§ 3.17 p.m.
§ The Question was as follows:
§ To ask Her Majesty's Government whether they have any plans to abolish, or suspend, the powers of wages councils to determine the minimum wages of young persons under the age of 21, or any earlier age, in view of the very serious difficulties such young persons are experiencing in finding jobs.
My Lords, I do not think that is a very satisfactory Answer. May I ask: do not Her Majesty's Government consider that a situation where nearly 3 million people are unemployed, of whom more than 600,000 are under 20, with a high proportion of those being persons who have not yet been able to find their first job, is a situation of economic emergency? Will 437 they therefore consider bringing in temporary legislation to suspend all minimum wage rates set by wages councils, which have very largely priced young persons out of their first jobs?
My Lords, I am sorry if the noble Lord did not think it was a satisfactory Answer. I gave him the most succinct Answer I could in reply to his Question. Of course the Government are extremely concerned at the level of unemployment—highly concerned—and that is why we have introduced such schemes as the Youth Opportunities Programme and the Young Workers Scheme. I absolutely take the noble Lord's point when he gives his view that wages councils set too high a rate. I do not think that can be considered as a blanket operation because obviously different councils operate in different ways, but I shall certainly bear the noble Lord's point in mind.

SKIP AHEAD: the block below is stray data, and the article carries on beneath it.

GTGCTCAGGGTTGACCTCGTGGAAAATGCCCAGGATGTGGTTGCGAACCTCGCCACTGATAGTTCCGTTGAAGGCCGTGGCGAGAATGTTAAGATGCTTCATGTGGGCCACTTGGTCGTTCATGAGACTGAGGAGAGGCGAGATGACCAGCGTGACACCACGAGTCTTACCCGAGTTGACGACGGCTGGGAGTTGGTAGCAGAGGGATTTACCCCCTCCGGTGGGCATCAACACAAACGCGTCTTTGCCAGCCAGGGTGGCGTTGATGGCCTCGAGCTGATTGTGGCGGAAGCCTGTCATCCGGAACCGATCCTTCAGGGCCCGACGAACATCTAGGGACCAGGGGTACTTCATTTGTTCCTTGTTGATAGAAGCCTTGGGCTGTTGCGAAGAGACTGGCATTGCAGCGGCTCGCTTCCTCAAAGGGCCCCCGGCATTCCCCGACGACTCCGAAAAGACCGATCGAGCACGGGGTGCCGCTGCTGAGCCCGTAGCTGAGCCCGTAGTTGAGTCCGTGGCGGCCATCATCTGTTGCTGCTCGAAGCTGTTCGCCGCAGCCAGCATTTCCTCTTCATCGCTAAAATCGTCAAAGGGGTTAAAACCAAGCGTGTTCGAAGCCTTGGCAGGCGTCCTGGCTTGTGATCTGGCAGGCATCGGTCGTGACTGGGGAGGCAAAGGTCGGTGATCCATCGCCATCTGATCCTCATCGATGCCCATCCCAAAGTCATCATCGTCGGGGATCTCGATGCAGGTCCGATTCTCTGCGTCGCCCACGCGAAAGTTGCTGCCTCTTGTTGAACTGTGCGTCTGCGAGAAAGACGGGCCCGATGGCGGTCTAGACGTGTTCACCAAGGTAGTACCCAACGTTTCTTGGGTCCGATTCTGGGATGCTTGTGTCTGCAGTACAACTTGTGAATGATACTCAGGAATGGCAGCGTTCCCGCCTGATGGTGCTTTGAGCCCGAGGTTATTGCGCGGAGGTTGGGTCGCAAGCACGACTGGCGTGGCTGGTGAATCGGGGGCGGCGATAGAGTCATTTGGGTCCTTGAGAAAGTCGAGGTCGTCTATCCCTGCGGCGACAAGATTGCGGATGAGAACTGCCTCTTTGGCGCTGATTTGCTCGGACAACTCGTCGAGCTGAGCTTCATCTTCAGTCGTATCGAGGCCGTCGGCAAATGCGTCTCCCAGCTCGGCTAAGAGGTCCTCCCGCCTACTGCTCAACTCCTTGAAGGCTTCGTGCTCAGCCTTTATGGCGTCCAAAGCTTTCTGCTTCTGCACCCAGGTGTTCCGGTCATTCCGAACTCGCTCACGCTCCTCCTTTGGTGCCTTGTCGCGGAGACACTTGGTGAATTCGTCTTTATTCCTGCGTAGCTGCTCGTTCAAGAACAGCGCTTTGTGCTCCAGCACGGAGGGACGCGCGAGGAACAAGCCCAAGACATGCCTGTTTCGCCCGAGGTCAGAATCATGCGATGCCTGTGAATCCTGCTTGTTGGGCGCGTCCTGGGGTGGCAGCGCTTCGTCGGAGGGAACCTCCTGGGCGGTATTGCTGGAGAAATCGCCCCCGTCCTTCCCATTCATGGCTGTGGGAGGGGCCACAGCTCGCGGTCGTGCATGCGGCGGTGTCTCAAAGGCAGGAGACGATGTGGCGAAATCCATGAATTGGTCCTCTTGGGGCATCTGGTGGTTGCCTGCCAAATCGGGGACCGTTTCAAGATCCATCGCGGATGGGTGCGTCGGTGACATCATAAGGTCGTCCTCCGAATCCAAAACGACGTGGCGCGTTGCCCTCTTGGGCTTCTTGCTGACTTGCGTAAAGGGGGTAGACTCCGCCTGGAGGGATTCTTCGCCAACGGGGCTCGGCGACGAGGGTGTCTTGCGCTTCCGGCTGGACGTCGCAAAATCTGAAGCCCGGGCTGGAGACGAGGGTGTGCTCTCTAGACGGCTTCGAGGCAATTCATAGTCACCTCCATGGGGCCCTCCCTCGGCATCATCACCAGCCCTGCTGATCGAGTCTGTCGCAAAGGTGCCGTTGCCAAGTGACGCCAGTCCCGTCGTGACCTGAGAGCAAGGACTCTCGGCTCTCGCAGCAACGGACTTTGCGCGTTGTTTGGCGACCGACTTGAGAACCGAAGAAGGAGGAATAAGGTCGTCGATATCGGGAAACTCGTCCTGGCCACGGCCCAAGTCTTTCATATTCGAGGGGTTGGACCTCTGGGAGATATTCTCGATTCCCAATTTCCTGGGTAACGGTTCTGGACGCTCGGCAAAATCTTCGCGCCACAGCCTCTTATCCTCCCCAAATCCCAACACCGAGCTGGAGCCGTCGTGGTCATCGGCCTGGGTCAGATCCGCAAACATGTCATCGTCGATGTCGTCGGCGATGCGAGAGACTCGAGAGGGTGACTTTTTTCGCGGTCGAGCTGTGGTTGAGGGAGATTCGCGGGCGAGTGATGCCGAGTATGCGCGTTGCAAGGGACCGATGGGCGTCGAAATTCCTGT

§ Lord Boyd-Carpenter
My Lords, is my noble friend satisfied that wages councils now take full account of the Government's policy of restraint in the level of wage increases?
My Lords, wages councils are independent councils, over which the Government have no say.
§ Lord Rochester
My Lords, would not the noble Earl agree that it would be helpful if, in the normal process of collective bargaining, employers and trade unions were to agree that there should be a gradual reduction in the percentage of the adult rate now paid to apprentices and to young semi-skilled and unskilled workers?
My Lords, the Government hope that all negotiators, including those on wages councils, will avoid setting rates which tend to price people—and particularly young people—out of the market.
§ Lord Brockway
My Lords, is the Minister aware that 70 years ago, with my noble friend Lord Shinwell in Glasgow and myself in London, I was associated with Mary McArthur in establishing these wages councils? Is he further aware that these were mostly for sweated workers at home? I remember three women working all the hours of the day for 13s. a week, making cardboard boxes. Can he say how far the wages councils today are dealing with home workers?
My Lords, I was not aware of the association of the noble Lord, Lord Brockway, with the initiation of the wages councils. But he was quite right when he said that they started up as a result of sweated labour. All I can tell the noble Lord is that wages councils have reduced in number and they do fulfil a certain role. Whereas there were about 60 in the 1950s, there were 56 in 1959 and now there are only 27.
§ Lord Monson
My Lords, would the noble Earl agree that teenagers who live at home with their parents do not need what is known as a living wage, and that, in order to maximise their employment prospects, teenagers should be prepared to accept whatever they 438 are individually worth to an employer in terms of productive output, whether this be £10 a week or £200 a week?
My Lords, that is a perfectly logical point of view which may not be shared by everyone.